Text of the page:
How To Get Out of Debt and Reach Financial Freedom

Tips to Get Out of Debt this Year

How to Reach Financial Freedom this Year

by Dan Gamez

This story originally ran on on December 29, 2016

Is reducing your debt a part of your new year’s resolution? According to NerdWallet, “the average household with credit card debt has balances totaling $16,061, and the average household with any kind of debt owes $132,529, including mortgages.” That means most Americans could benefit from tips to get out of debt in the new year. The idea of really taking a close look at your finances can be scary, especially right after holiday spending. If you are truly committed to getting out of debt in the new year and staying out of debt, then it’s time to roll up your sleeves and get to work.

Tips To Get Out Of Debt In The New Year

  1. Assess the Holiday Damage. According to Forbes, holiday sales this year are expected to exceed $1 trillion. You can bet that much of that spending is done with credit cards. It can be downright painful to look at the credit card statement in January, but you must. Before you can move on, you must know what you owe and have a plan to pay it off.
  2. Make a Budget. Perhaps you made a budget for your holiday spending, as we suggested in our “Holiday Money Saving Tips” blog. Whether you stuck to it or not, it’s time to get real. First, you need to know how much income you bring in each month. Make a list of your average monthly expenses including how much you think you can realistically pay off per month on your credit card debt. Don’t forget to put some money aside in savings each month.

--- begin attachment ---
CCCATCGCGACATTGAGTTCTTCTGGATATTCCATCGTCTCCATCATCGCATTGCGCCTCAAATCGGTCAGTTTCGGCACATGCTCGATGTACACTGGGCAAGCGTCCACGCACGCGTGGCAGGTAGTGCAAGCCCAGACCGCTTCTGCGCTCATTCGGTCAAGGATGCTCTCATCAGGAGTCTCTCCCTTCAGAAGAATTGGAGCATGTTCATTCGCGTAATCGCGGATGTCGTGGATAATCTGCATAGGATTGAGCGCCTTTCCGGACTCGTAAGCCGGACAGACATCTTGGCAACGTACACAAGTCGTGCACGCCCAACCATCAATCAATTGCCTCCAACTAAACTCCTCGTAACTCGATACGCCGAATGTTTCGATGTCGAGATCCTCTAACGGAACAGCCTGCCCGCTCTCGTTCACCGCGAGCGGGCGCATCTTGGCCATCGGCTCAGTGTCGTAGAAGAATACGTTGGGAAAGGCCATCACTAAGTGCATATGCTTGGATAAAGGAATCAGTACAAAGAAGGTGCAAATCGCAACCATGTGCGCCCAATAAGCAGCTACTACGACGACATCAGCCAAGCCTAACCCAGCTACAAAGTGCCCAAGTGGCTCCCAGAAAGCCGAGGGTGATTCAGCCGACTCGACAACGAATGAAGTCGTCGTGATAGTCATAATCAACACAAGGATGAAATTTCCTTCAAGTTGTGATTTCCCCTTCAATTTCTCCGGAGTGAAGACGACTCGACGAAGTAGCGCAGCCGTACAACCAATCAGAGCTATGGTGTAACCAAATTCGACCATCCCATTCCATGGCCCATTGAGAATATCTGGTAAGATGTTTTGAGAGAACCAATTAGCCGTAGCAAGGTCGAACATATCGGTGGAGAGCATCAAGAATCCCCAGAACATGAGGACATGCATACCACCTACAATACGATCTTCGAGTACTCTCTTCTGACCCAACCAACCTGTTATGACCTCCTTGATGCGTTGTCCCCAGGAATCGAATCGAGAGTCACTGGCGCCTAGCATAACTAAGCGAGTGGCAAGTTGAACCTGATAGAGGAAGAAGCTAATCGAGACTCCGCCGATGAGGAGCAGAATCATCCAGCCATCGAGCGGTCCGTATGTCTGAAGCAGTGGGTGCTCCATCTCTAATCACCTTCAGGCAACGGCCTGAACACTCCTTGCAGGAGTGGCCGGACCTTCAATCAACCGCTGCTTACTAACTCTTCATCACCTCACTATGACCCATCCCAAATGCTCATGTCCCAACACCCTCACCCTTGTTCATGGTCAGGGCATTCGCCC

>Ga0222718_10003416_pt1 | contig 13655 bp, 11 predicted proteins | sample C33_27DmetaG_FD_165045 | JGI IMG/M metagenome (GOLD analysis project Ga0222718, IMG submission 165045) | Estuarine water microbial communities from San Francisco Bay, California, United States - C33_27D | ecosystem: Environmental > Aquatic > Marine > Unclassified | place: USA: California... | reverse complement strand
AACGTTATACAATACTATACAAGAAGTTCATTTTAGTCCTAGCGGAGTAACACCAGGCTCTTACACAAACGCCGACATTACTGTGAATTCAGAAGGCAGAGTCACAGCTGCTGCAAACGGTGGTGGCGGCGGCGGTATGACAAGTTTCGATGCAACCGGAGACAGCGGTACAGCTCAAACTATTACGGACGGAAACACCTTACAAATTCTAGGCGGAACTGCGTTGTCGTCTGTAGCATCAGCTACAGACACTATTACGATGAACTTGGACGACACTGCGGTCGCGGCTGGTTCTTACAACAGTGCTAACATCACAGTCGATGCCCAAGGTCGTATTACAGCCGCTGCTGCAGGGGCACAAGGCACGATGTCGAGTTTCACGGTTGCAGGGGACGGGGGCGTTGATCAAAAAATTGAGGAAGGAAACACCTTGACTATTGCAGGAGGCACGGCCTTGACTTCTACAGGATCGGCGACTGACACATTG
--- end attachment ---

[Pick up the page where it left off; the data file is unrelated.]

3. Transfer Credit Card Balances if You Can. Some credit card companies, like Chase’s Slate card, offer a 0% interest rate on balance transfers and purchases for 15 months. Transfer your balances on high interest credit cards to an interest free (or lower interest) card. Be sure to not close your old credit cards with the high interest though, as this could give your credit score a hit.
  4. Use the Snowball Method for Paying off Credit Cards. Make a list of all of your debts. Pay off the smallest debts first. Then once the smaller debts are paid off, you can put that money toward paying off your larger debts.
  5. Consider Debt Settlement to Greatly Reduce Credit Card Debt. Through a debt settlement a negotiation is reached with your creditor to reduce the overall amount that you owe. That debt can then be paid off in a lump sum, or over a period of time in a payment plan. Your credit card company would rather receive a reduced amount from you than have you declare bankruptcy and receive nothing. If you chose this route, make sure you go with a debt relief attorney with successful experience in debt settlement. Do not use a debt relief “company”, as they are often accused of scamming their customers.

Story originally published on Daniel R. Gamez is a debt relief attorney licensed to practice in all state and federal courts in California and Texas. To submit a debt relief success story or a debt relief question, email Follow Daniel on Twitter @gamezlawfirm.